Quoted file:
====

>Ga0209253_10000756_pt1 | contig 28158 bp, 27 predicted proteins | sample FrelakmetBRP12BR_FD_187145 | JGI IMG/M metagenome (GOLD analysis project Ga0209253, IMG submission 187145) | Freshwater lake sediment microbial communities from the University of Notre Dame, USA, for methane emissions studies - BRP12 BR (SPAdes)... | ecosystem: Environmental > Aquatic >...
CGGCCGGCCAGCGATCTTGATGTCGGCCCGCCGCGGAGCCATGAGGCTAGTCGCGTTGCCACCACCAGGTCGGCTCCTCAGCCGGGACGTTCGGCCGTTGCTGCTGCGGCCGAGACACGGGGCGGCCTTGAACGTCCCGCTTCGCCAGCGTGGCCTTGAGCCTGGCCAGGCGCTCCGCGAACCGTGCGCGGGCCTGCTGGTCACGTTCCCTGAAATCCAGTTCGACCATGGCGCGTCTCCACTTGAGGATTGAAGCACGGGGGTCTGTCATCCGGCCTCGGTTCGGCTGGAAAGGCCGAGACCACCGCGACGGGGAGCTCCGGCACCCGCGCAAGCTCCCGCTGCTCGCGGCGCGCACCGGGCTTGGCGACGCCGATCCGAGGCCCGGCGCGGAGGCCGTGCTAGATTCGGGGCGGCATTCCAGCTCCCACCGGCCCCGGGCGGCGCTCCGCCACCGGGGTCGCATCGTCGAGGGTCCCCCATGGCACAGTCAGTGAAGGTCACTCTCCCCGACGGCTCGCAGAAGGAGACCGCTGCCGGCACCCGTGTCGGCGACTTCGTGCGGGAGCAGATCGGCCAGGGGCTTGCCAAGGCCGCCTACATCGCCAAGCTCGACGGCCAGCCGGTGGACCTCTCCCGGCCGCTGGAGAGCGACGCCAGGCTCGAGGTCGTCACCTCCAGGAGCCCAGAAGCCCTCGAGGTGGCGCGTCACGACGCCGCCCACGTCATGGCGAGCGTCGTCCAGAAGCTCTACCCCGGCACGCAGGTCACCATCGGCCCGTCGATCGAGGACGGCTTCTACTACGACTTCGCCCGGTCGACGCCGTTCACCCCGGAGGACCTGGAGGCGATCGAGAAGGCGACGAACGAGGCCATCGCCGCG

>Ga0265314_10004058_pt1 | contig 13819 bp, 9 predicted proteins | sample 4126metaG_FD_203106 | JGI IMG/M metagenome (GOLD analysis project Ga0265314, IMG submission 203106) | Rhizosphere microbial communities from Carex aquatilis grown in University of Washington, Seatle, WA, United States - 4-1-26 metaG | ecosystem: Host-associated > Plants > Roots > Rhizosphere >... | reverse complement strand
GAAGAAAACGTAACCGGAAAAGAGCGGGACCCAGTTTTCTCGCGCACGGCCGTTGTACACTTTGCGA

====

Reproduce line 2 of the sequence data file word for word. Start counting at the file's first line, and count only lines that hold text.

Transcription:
CGGCCGGCCAGCGATCTTGATGTCGGCCCGCCGCGGAGCCATGAGGCTAGTCGCGTTGCCACCACCAGGTCGGCTCCTCAGCCGGGACGTTCGGCCGTTGCTGCTGCGGCCGAGACACGGGGCGGCCTTGAACGTCCCGCTTCGCCAGCGTGGCCTTGAGCCTGGCCAGGCGCTCCGCGAACCGTGCGCGGGCCTGCTGGTCACGTTCCCTGAAATCCAGTTCGACCATGGCGCGTCTCCACTTGAGGATTGAAGCACGGGGGTCTGTCATCCGGCCTCGGTTCGGCTGGAAAGGCCGAGACCACCGCGACGGGGAGCTCCGGCACCCGCGCAAGCTCCCGCTGCTCGCGGCGCGCACCGGGCTTGGCGACGCCGATCCGAGGCCCGGCGCGGAGGCCGTGCTAGATTCGGGGCGGCATTCCAGCTCCCACCGGCCCCGGGCGGCGCTCCGCCACCGGGGTCGCATCGTCGAGGGTCCCCCATGGCACAGTCAGTGAAGGTCACTCTCCCCGACGGCTCGCAGAAGGAGACCGCTGCCGGCACCCGTGTCGGCGACTTCGTGCGGGAGCAGATCGGCCAGGGGCTTGCCAAGGCCGCCTACATCGCCAAGCTCGACGGCCAGCCGGTGGACCTCTCCCGGCCGCTGGAGAGCGACGCCAGGCTCGAGGTCGTCACCTCCAGGAGCCCAGAAGCCCTCGAGGTGGCGCGTCACGACGCCGCCCACGTCATGGCGAGCGTCGTCCAGAAGCTCTACCCCGGCACGCAGGTCACCATCGGCCCGTCGATCGAGGACGGCTTCTACTACGACTTCGCCCGGTCGACGCCGTTCACCCCGGAGGACCTGGAGGCGATCGAGAAGGCGACGAACGAGGCCATCGCCGCG